Conference paper Open Access

Hugh Davies's Electroacoustic Musical Instruments and their Relation to Present-Day Live Coding Practice: Some Historic Precedents and Similarities


The purpose of this paper is to present the self-built electroacoustic musical instruments of Hugh Davies (1943-2005) to the international live coding community, and to propose points of similarity between Davies’s practice and present-day live coding practice. In the first part of the paper, the context within which Davies’s instrument-building practice developed, in the late 1960s, is outlined, and a number of specific instruments are described. Aspects of Davies’s performance style, repertoire, and the ensembles with which he performed are discussed, as are activities such as instrument-building workshops and public exhibitions of instruments, in which he regularly participated. In the second part of the paper, four areas of connection with present-day live coding practice are suggested. Respectively, these focus upon live coding’s status: (1) as part of a long historic tradition of live electronic music performance (as opposed to electronic music constructed in the studio); (2) as a practice in which the performer him or herself builds the apparatus (whether physical or code-based) through which the music is mediated; (3) as an improvised or semi-improvised art-form in which music is developed in real time, within a framework bounded by material or quasi-material constraints; and (4) as a community of practice with a distinct agenda of promoting understanding through engagement. This paper is presented as a case study in exploring live coding’s historic precedents, and as a contribution toward situating live coding within a broader historical, cultural context.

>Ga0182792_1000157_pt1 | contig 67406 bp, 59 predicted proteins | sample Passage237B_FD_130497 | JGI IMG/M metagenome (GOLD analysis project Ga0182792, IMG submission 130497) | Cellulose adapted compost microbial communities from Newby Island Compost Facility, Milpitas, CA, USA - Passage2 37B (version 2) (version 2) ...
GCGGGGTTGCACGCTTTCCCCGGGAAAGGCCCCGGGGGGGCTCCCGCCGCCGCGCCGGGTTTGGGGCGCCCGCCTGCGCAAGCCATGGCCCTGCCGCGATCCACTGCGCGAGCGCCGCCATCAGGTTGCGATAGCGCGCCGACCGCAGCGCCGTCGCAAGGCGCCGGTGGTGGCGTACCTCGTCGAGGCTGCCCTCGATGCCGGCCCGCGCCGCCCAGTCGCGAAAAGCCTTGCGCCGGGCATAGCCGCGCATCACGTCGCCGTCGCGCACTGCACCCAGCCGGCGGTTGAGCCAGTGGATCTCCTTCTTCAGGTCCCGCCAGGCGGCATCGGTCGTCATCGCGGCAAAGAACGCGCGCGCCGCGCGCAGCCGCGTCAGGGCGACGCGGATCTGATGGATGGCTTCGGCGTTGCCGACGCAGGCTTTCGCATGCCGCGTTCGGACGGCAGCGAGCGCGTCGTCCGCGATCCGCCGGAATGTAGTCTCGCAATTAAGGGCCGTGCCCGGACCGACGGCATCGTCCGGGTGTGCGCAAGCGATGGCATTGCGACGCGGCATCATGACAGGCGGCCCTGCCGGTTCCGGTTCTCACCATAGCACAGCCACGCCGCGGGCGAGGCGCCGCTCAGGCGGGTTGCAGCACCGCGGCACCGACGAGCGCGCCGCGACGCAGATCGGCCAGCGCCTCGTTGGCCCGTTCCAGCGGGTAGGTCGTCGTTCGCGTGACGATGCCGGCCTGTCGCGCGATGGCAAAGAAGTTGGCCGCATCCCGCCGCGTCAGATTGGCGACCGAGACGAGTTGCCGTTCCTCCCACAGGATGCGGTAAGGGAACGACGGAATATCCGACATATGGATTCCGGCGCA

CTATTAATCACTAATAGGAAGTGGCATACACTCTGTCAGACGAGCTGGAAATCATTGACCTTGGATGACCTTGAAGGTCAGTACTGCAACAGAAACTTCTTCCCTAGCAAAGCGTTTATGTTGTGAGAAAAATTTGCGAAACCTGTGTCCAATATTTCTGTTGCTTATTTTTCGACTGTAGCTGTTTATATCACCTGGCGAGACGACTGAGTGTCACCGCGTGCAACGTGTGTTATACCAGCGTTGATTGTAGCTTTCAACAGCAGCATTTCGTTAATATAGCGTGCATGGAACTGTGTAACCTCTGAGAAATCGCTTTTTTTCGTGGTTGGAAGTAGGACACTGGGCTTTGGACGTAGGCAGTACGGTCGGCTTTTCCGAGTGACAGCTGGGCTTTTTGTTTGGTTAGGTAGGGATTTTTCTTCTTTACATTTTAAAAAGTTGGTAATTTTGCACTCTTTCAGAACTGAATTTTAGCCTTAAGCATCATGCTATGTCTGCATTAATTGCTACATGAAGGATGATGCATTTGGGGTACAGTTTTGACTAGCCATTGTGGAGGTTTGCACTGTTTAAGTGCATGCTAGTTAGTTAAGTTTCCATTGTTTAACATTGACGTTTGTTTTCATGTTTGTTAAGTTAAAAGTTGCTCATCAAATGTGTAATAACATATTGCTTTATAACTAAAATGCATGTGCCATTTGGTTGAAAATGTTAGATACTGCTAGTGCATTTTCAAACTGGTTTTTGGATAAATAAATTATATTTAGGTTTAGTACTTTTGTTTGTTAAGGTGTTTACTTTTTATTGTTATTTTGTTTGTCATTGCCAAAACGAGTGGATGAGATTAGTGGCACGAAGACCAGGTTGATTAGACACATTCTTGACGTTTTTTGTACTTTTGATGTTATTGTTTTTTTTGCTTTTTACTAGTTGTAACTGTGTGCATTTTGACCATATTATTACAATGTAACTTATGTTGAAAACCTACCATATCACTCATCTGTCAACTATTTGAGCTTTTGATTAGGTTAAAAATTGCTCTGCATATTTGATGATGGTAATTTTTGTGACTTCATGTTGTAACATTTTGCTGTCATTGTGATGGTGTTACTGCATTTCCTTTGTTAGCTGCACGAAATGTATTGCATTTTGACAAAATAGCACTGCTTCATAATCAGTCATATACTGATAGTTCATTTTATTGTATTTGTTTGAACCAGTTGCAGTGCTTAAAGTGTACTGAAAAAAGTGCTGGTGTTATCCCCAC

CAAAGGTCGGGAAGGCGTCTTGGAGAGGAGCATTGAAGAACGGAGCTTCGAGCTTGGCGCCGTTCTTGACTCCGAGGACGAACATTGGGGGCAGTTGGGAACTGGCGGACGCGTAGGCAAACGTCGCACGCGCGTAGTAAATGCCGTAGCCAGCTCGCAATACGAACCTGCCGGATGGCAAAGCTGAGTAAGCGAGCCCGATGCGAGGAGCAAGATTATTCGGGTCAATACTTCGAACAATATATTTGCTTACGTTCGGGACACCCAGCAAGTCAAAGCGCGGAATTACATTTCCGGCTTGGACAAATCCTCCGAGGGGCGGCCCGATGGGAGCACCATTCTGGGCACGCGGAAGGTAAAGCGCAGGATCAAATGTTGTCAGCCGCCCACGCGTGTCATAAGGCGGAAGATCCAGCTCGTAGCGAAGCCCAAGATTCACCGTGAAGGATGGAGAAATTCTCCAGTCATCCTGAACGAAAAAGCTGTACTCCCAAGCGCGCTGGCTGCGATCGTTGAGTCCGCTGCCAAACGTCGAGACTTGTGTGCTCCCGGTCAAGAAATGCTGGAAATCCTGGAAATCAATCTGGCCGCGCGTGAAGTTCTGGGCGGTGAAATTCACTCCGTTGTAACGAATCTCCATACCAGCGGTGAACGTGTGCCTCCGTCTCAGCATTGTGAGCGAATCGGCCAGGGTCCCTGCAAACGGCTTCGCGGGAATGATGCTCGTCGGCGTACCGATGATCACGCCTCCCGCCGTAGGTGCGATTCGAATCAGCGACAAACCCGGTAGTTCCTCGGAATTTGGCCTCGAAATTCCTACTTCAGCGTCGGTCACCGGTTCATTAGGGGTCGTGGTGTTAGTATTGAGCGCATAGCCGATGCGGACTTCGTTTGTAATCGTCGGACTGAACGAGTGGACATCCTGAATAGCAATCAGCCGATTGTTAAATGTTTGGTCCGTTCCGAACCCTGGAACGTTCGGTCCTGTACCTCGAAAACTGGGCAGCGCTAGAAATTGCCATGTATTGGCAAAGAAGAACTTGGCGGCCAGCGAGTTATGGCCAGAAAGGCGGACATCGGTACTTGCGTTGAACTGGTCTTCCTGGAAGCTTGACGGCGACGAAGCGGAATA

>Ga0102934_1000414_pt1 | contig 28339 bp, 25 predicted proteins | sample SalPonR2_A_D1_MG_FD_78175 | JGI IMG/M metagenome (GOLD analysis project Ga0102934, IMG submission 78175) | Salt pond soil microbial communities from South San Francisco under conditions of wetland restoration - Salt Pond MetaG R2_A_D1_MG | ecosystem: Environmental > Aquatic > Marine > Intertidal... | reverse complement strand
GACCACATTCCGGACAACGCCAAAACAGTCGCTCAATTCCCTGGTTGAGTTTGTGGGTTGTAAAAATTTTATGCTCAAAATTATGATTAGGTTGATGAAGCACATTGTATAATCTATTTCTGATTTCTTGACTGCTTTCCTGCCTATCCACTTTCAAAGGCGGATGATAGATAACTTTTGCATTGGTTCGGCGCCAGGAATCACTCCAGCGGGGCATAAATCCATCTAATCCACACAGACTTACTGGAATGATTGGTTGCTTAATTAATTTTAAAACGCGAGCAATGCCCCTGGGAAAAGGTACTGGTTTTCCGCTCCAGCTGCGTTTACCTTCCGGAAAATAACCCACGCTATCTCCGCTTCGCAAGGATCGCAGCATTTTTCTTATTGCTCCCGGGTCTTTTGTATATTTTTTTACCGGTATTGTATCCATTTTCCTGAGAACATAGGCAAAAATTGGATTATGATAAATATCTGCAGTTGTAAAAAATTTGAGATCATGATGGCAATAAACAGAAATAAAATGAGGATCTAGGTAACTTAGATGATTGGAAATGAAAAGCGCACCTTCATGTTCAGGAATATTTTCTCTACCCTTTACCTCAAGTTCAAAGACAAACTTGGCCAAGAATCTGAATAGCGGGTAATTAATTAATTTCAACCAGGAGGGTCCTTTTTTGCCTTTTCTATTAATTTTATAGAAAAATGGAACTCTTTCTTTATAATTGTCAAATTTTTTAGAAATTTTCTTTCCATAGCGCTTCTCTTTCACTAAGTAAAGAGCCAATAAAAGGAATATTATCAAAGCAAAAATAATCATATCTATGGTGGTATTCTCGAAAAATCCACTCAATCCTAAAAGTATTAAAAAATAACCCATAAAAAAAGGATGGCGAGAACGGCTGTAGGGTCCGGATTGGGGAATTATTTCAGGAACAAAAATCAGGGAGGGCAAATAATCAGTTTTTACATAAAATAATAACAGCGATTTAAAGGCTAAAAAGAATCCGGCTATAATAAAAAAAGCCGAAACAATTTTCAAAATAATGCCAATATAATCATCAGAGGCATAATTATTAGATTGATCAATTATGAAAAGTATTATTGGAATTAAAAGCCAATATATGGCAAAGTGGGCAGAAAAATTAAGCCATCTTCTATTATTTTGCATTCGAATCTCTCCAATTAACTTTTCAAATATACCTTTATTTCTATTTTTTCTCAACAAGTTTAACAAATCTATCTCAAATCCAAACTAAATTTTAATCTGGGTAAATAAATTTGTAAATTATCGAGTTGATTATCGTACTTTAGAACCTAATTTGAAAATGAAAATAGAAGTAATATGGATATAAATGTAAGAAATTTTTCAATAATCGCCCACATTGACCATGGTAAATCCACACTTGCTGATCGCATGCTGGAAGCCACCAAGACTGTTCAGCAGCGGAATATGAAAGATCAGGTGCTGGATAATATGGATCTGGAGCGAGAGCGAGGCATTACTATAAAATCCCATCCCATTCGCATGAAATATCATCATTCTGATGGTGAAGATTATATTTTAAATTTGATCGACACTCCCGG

Files (354.8 kB)
Name Size
354.8 kB Download
All versions This version
Views 8787
Downloads 8988
Data volume 31.6 MB31.2 MB
Unique views 8585
Unique downloads 8483


Cite as